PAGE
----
Some may argue that while in hardnosed pursuit of the resources it needs to address its strategic vulnerabilities, China is merely mimicking the pattern of exploitation set by Western colonial powers centuries ago; many Africans agree and fear a Chinese brand of neocolonialism. While an "imitation excuse" does not justify a conscious decision to perpetuate such an approach, the argument could be made that China’s willingness— albeit at the cost to Africans of their natural resources, environment, jobs, and so forth—to provide such things as medical training for African doctors; to engage in mutually beneficial security talks; to forgive substantial debt; and to fund special economic zones and enormous infrastructure projects such as dams, roads, and railways that Africa needs to pull itself out of poverty but that the West cannot afford has the potential, if properly managed, to profoundly and positively change the economic equation in Africa. Roads, for example, provide a means for farmers to bring crops to market, making increased cultivation feasible and profitable; railways open up export possibilities; and hydroelectric plants provide engines for growth. Growth, in turn, while not a panacea (indeed, in Nigeria the single resource "curse" has contributed to instability as factions and regions scramble for their share of oil wealth), can help anchor stability on the continent, a clear U.S. strategic priority.56
There are additional advantages for the United States in a partnership approach. Although China is jealous of the United States’ status as the champion of the developing world, its growing confidence as a rising world power gives Washington an opportunity to urge China to play a role in Africa commensurate with that status. This is, in fact, explicit U.S. policy. In a January 14, 2011, speech, Secretary of State Hillary Clinton urged that "on international development, [the United States and China] could make a significant impact by aligning our investments and coordinating projects."57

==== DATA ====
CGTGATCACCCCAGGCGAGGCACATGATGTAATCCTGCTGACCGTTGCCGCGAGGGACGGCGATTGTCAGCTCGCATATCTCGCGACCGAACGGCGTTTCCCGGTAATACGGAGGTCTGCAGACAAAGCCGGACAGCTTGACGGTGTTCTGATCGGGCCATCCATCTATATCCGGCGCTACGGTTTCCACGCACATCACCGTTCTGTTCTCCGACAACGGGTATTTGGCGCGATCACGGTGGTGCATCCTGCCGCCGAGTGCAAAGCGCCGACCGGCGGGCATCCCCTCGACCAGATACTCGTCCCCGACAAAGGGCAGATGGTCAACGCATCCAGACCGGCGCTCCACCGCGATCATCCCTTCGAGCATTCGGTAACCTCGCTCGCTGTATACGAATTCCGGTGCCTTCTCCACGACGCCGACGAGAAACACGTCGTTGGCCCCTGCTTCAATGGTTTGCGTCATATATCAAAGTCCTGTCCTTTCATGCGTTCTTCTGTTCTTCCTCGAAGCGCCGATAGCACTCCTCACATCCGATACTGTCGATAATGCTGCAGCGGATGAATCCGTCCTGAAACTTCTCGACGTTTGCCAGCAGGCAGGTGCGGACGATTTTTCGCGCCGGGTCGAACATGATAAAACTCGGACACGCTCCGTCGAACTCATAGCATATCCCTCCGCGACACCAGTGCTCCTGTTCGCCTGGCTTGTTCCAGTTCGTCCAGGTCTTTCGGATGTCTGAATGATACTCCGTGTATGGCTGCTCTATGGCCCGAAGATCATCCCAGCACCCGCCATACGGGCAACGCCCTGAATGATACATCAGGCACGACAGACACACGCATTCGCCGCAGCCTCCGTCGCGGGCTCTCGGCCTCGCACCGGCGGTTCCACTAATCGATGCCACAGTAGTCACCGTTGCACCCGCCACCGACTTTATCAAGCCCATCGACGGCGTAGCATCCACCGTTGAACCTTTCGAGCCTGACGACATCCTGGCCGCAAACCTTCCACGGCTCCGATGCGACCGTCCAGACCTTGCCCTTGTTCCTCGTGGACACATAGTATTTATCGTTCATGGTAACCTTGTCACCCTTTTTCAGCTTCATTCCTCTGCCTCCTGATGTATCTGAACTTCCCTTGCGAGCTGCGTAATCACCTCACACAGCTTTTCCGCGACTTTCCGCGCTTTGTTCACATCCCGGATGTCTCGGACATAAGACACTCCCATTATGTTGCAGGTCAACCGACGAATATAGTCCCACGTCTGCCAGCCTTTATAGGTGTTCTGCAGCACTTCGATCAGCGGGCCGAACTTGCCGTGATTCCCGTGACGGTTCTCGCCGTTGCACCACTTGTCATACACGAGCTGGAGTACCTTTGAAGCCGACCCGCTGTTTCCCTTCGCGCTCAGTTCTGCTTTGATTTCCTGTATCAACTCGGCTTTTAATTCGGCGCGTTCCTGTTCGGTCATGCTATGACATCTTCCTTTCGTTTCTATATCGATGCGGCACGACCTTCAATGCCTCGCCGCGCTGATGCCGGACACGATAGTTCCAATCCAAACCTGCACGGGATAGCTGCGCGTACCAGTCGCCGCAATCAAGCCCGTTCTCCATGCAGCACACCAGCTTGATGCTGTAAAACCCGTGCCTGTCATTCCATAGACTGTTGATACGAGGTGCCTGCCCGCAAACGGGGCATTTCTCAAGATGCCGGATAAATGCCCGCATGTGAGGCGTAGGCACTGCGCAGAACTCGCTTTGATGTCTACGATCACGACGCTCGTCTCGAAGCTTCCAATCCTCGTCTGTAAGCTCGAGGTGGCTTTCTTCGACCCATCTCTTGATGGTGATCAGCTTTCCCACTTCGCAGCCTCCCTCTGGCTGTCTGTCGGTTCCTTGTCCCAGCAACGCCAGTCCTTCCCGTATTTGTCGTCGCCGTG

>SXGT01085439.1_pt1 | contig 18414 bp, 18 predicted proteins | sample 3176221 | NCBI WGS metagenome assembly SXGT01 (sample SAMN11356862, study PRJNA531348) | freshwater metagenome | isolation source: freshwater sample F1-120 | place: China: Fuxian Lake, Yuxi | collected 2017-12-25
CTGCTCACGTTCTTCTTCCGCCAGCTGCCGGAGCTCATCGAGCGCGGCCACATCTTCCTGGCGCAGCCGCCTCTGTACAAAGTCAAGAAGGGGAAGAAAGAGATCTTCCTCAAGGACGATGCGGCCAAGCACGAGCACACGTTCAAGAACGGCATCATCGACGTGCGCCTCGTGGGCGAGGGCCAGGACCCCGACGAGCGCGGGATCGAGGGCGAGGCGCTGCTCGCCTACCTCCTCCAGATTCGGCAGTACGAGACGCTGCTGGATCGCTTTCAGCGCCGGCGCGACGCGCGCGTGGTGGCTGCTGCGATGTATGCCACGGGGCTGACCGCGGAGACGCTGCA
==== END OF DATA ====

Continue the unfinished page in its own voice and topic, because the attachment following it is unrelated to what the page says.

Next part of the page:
This strategy, however, is not without considerable risks. Since China sees itself as Africa’s primary defender, Beijing may resist sharing that title with what it views as an already-overinvolved superpower; traditionally China has shunned having too close of an identity with the Americans. Beijing may not relish the increased competition for copper and oil that might result from greater U.S. involvement in Africa. To this point, the infrastructure programs have been considered generally successful; China may question why it should share this success with a cash-strapped United States. Further, a U.S. partnership would involve greater emphasis on transparency, anticorruption efforts, and sustainable development, which the Chinese would likely consider unwanted adjuncts—even interferences—with their resource contracts. African leaders themselves may prefer China’s no-strings, quick-action approach to major projects to American approaches and may favor keeping the two powers separate so as to play them against each other as a means of gaining some leverage over the development heavyweights.
On balance, however, the genuine possibility for jointly increasing African stability, while pursuing a more muscular engagement with China (and thus laying further groundwork for addressing more intractable problems such as climate change), argues for overcoming probable Chinese, African, and domestic reluctance and attempting a partnership approach. Additionally, the reasons for pursuing cooperation are deeply pragmatic. While some may fear that a partnership-focused adaptation to Chinese factson-the-ground may make the United States appear weak, realistically speaking, China will—in fact, must—continue to pursue what are genuine domestic imperatives through its African ventures. Better, then, to try to help steer the Sino train than to attempt to derail it.
We also have propartnership arguments that should appeal to the practical nature of the Chinese. Through the sheer extent of its investment and its long-term contracts, China is betting a great deal of its own national interests, and party survival, on its African success. This leaves the United States an opening and gives certain leverage for demonstrating that two major powers, working with African partners to the same ends, have a better shot at assuring a successful gamble.
Consequently, while not abdicating our own interests in promoting fair competition, democratic values, and human rights, a practical, clear-eyed U.S. approach that, consistent with our National Security Strategy, seeks to co-opt China as a development partner and thus help shape Chinese approaches in Africa could provide opportunities for all parties— including the Africans—and diminish the more threatening aspects of the Chinese policy. Some areas are particularly ripe for U.S. overtures. At the same time, we should renew our efforts to bolster our own soft power and influence in Africa.